I wasn’t joking around by saying this effort is, in part, haunted by the ghost of David Bowie—touring partners in the mid-90s, and collaborators on the Reznor reinterpretation of Bowie’s 1997 single “I’m Afraid of Americans,” the experimental and dissonant sprit of latter-day Bowie casts a long shadow on tracks like the instrumental “Play The Goddamned Part,” “God Break Down The Door,” and the sprawling closing track, “Over and Out.”
At times its simply because there’s a lot of brass on Bad Witch—I don’t remember Reznor calling in a horn section in the past, but they are very prevalent here; in other cases, it’s Reznor attempting to do his best Bowie impression, like the vocal delivery on “Over and Out”; other times, it’s just a tone, or a feeling, and you can’t really pinpoint that influence, but you know that it is very present.
On the instrumental tracks, “Play The Goddamned Part” and “I’m Not From This World,” you can hear Reznor and company really loosening up, and stepping out of that agro-digital sound. On the former, a manipulated slapping sound echoes cavernously as the distended sounding horns tumble in, creating a real sense of tension and dread; on the latter, a collection of low, swirling, and ominous sounds build to an explosive climax that blends them all together for the song’s second half.
The album’s first (and probably only) single isn’t exactly the kind of song that is catchy, or one that screams ‘radio ready,’ though in 2018, I don’t think getting airplay on a hard rock station is something Trent Reznor is concerned with. Arriving in the middle of Bad Witch, “God Break Down The Door” is, in a sense, an amalgamation of everything on the album—a horn arrangement that runs throughout its four minutes, glitchy and dated sounding keyboard ripples, jittering live percussion, and a near-Bowie-esque inflection on the way Reznor delivers the song’s repetitive, mantra-like lyrics—and some guitar squalling for good measure in the second half. It’s not a bad song, but it’s also not the best here, and it’s a bit of a dizzying experience hearing it; there’s just simply so much happening all at once, there are times where it seems like this many layers, going in so many different directions, shouldn’t be working the way it does.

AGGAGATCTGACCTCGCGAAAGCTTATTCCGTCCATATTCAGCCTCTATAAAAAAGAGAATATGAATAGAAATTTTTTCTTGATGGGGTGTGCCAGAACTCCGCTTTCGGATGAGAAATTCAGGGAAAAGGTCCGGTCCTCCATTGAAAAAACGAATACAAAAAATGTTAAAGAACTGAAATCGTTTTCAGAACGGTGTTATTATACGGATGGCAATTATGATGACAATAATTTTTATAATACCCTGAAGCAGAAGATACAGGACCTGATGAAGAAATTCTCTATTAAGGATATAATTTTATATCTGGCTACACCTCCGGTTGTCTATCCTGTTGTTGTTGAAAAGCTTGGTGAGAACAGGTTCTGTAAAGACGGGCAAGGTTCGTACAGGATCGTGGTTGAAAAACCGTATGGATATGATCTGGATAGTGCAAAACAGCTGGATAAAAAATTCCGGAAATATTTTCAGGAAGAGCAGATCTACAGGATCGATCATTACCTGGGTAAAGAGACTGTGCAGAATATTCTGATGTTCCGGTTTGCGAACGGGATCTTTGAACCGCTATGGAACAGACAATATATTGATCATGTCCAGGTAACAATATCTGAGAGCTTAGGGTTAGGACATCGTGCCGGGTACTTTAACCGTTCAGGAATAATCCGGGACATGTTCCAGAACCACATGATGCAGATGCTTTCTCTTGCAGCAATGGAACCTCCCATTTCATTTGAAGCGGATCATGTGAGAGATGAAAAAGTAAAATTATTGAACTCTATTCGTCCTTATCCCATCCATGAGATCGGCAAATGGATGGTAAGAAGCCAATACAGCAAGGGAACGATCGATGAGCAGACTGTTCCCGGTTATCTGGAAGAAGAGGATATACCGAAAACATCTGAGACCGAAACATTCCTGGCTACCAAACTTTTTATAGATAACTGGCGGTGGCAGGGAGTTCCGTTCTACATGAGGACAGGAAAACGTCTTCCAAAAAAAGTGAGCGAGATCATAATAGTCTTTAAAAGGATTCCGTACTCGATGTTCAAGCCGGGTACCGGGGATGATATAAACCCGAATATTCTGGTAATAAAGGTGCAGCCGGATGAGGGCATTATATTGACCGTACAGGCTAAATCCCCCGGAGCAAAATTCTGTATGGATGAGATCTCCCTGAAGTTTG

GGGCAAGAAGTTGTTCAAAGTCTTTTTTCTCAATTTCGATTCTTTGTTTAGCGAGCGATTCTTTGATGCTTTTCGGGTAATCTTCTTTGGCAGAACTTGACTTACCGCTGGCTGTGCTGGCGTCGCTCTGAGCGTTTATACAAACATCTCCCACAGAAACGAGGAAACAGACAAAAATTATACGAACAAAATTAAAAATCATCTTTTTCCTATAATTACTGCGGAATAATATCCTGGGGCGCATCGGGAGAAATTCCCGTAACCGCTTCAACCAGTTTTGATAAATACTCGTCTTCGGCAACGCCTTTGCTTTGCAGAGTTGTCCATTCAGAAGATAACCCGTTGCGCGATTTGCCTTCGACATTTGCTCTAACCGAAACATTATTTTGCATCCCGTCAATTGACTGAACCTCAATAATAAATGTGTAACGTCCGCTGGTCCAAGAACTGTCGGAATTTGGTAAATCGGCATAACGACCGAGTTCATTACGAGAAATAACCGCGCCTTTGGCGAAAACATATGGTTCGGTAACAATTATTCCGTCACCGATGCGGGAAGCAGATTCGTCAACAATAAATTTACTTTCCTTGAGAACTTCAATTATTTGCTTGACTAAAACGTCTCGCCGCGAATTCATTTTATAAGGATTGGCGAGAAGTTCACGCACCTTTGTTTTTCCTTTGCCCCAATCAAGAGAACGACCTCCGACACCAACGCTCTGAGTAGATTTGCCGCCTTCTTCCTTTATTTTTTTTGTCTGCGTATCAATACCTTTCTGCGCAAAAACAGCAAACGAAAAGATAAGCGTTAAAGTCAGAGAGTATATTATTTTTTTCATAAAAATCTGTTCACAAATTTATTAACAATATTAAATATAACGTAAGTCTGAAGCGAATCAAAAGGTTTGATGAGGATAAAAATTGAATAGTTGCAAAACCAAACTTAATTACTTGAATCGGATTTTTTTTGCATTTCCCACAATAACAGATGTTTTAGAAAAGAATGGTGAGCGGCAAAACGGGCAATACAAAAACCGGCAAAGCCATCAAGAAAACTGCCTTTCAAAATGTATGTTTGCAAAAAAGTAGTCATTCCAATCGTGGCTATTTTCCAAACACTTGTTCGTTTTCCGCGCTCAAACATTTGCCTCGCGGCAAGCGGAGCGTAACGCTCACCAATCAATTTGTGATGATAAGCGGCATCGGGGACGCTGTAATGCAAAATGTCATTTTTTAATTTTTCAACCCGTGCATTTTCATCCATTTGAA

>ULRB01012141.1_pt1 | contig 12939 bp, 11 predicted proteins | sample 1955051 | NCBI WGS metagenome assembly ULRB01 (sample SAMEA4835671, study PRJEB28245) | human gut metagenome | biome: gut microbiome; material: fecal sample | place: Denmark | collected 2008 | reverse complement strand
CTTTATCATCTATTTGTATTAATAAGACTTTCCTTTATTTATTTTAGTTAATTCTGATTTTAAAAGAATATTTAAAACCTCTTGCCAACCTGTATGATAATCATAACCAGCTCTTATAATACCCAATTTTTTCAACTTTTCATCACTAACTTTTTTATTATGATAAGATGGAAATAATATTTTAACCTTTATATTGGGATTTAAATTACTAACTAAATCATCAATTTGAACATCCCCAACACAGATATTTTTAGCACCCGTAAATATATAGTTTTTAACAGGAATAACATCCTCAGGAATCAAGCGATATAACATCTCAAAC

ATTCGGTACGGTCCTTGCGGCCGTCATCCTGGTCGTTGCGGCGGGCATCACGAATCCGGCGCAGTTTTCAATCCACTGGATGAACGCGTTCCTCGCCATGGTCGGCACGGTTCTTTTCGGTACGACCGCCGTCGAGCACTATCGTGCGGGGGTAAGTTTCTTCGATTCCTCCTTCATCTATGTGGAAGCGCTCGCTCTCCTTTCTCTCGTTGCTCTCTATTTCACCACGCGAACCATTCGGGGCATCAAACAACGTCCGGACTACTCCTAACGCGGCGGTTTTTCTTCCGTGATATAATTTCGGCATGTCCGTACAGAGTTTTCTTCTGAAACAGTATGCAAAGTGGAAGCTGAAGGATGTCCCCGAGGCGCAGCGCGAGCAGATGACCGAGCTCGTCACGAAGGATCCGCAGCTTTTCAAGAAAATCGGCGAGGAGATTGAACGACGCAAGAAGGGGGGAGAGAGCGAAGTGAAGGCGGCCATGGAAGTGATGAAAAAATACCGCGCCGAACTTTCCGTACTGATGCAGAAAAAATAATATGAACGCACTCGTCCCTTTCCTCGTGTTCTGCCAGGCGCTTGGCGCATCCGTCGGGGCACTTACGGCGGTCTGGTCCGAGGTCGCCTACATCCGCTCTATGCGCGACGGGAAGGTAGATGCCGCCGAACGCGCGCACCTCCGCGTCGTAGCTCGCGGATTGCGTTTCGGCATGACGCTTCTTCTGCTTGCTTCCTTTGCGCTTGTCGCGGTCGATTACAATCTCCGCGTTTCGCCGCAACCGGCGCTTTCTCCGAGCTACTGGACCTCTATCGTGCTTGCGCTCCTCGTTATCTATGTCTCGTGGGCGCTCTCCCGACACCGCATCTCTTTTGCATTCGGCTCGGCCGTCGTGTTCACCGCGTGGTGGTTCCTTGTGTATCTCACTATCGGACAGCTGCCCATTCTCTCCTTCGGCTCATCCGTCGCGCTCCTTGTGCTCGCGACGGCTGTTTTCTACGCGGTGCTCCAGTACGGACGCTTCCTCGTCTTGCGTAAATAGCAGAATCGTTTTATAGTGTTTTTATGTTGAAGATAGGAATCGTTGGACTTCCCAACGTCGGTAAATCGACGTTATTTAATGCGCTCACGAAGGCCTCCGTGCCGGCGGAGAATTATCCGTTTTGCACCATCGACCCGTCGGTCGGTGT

In truth, I opted not to listen to the two previous Nine Inch Nails releases in this series of three—mostly because I wasn’t super interested in sitting down with them, in earnest, and after hearing previews of them when they were released, they both seemed like they were brimming with more of the same: the collision of New Wave keyboard and programming theatrics, distorted guitars, and shouted, aggressive vocals.
With that being said, Bad Witch seems to take Reznor toward a different place—or at least, it hints at taking him to different place. The pensive, reflective moments here recall some of the more serious moments on The Fragile, though there is no indication that Nine Inch Nails, as a band, are suddenly mellowing, or becoming more inward, as Reznor and his stable of collaborators look ahead.
Sitting with Bad Witch for a number of weeks now, I find I’m still at odds with it—parts of it are embraceable, though parts of it are still pushing me away. In that sense, it’s like every other Nine Inch Nails album I’ve ever tried listening to in the last 24 years. At this point in his career, after retiring the project then resurrecting it only a few years later, nothing Reznor releases under the NIN moniker is going to be as game changing or career defining as The Downward Spiral, and at 53, we shouldn’t hold him to something like that. However, Bad Witch is a record that attempts to bridge and reconcile different parts of his canon alongside the varying demographics of his fan base.